There are four types of erosional processes in a river:
Abrasion: The erosion of the river bottom and the riverbank by material being carried by the river itself.
Attrition: The rocks and pebbles being carried by the river crash against each other, wearing them down to become smaller, rounded pebbles.
Solution: The chemical erosion of the rocks of the riverbank by the slightly acidic water. This occurs in streams running through rocks such as chalk and limestone.
Hydraulic Action: The water forces air to be trapped and pressured into cracks in the rocks on the bank of the river. This constant pressure eventually causes the rocks to crack and break apart.
Erosional processes animation
Rivers transport material in four different ways.
The amount of load being carried depends on:
- the volume of water – the greater the volume, the more load it can carry
- the velocity – a fast-flowing river has more energy to transport and can move larger particles
- the local rock types – some rocks (e.g. shales) are more easily eroded than others (e.g. granite)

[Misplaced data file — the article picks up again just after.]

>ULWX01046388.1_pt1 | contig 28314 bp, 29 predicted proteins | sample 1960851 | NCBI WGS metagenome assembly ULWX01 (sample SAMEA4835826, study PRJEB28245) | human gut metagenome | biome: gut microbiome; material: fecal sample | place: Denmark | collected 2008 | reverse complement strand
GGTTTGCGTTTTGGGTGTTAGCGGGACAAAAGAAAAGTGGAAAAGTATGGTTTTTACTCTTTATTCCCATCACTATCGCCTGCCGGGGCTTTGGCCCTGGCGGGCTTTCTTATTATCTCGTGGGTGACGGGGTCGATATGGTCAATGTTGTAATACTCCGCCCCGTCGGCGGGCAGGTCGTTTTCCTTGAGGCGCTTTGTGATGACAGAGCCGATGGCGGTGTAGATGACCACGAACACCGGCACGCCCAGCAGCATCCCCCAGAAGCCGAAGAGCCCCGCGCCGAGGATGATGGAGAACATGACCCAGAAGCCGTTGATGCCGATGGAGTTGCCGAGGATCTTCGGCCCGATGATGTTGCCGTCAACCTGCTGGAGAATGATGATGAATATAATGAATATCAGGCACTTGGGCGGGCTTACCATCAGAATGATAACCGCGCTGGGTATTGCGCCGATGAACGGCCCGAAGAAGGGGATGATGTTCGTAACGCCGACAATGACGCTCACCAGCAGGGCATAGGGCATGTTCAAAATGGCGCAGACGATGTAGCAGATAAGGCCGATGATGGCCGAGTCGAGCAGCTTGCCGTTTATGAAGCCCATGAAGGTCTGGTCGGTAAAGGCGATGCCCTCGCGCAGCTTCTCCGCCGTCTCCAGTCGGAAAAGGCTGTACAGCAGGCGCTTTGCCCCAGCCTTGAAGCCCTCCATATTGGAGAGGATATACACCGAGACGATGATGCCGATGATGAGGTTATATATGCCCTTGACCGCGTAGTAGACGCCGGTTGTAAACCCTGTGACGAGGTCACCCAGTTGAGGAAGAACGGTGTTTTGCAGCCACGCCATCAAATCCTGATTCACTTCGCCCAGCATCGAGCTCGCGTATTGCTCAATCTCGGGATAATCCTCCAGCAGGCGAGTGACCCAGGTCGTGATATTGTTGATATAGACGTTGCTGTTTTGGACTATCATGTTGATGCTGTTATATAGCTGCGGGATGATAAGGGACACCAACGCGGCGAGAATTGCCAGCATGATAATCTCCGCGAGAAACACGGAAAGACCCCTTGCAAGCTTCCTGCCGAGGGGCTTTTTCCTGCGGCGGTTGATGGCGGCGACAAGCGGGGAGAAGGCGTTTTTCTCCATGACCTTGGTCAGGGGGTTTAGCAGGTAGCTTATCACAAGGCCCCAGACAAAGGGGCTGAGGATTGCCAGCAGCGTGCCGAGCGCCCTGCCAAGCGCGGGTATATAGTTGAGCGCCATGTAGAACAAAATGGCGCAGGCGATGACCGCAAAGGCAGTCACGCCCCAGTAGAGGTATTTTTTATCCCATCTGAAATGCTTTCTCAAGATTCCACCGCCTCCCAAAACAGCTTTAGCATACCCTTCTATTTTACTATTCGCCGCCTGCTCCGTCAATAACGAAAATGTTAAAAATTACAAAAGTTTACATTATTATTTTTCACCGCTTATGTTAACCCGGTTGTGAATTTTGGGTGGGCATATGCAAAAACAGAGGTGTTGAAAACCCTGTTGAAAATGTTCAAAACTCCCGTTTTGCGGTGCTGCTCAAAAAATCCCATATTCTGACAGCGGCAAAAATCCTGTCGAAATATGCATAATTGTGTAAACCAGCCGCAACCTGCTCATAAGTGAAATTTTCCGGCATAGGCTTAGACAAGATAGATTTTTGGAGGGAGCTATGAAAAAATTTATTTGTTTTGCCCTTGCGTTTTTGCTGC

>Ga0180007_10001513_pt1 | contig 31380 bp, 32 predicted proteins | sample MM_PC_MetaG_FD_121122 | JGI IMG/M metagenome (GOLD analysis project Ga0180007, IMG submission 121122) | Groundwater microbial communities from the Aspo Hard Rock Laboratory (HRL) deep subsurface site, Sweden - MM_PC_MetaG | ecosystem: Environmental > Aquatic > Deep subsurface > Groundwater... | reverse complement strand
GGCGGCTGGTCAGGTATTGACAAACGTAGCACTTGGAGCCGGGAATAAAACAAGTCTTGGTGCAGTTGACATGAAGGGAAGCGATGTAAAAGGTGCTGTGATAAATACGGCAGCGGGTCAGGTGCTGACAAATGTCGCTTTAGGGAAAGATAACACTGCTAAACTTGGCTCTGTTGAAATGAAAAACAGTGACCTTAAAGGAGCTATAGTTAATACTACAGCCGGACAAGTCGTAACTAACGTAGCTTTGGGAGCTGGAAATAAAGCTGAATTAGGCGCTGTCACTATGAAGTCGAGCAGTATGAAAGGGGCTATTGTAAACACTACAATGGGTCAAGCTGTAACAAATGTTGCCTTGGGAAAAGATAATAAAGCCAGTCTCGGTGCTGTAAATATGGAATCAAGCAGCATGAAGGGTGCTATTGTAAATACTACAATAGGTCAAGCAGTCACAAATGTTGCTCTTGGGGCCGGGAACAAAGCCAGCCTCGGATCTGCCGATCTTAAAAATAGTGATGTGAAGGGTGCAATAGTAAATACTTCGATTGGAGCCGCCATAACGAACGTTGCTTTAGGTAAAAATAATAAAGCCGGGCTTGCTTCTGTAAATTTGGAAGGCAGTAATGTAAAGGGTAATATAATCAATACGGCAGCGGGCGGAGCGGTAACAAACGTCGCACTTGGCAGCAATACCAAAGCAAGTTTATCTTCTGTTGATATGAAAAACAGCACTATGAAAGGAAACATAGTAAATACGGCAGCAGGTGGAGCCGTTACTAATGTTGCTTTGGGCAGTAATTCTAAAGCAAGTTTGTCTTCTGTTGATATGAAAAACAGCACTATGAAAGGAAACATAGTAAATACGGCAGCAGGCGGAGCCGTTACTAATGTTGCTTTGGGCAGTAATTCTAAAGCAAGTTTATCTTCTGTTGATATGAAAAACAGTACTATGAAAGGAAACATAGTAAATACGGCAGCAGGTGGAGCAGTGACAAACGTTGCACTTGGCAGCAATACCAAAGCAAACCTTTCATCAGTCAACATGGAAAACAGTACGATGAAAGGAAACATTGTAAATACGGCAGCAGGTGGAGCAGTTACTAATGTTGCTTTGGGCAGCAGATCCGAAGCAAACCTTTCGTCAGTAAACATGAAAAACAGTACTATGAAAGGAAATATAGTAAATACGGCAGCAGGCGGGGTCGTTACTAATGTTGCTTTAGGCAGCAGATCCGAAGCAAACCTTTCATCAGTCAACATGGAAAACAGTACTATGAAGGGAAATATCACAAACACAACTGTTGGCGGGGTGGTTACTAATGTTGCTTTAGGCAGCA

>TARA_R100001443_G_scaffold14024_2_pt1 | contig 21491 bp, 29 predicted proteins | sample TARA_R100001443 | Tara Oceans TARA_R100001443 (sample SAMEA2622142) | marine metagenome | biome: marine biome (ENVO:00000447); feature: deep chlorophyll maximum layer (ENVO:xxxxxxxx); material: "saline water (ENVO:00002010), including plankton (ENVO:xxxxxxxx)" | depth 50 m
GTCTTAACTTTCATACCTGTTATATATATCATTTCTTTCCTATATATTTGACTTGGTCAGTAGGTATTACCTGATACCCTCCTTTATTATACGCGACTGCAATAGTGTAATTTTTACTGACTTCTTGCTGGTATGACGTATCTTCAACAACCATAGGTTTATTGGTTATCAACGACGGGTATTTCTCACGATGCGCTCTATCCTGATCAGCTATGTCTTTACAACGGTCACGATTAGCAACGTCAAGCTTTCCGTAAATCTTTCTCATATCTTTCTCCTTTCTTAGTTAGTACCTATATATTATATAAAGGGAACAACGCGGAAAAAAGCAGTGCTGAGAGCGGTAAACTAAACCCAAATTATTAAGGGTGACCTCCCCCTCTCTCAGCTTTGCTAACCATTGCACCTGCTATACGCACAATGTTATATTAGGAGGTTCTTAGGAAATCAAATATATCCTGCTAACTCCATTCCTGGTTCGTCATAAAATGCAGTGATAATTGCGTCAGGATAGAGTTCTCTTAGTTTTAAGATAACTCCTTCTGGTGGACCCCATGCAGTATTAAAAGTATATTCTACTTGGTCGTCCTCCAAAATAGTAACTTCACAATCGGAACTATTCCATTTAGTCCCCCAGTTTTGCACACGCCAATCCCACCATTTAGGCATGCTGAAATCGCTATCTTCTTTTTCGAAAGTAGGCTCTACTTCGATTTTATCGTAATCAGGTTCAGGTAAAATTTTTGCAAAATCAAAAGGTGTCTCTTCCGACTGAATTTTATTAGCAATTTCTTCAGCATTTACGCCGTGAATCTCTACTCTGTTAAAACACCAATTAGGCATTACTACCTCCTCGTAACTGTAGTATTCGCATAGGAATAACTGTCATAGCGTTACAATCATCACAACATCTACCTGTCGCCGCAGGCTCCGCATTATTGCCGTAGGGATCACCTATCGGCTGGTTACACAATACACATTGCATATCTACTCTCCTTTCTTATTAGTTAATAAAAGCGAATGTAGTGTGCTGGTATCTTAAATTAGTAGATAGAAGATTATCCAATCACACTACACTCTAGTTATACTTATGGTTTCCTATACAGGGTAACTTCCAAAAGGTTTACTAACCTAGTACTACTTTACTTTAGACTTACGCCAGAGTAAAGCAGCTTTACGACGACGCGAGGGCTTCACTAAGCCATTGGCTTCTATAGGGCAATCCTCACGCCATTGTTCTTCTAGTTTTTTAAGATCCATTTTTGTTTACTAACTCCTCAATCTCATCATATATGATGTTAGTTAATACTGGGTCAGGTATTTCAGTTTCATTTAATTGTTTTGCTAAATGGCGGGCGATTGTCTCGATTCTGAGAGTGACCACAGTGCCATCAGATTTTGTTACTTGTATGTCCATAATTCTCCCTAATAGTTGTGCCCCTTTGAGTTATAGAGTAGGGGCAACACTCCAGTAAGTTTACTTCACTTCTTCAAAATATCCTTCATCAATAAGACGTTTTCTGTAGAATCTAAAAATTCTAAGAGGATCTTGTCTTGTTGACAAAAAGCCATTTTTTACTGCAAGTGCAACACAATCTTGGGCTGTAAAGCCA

As a river flows downstream the amount of load tends to increase and the size of sediments decrease.
Deposition is when the river ‘drops’ the sediment which it is carrying. This happens when a river lacks sufficient energy to transport the load it is carrying. Deposition is encouraged by several factors:
- a river carrying a large load, providing more material to deposit
- a reduction in velocity e.g. inside of a meander, on entering lake/sea
- a fall in the volume of water e.g. at times of low flow during a period of drought
Processes vary along the course of the river and as a result the shape of the channel changes downstream.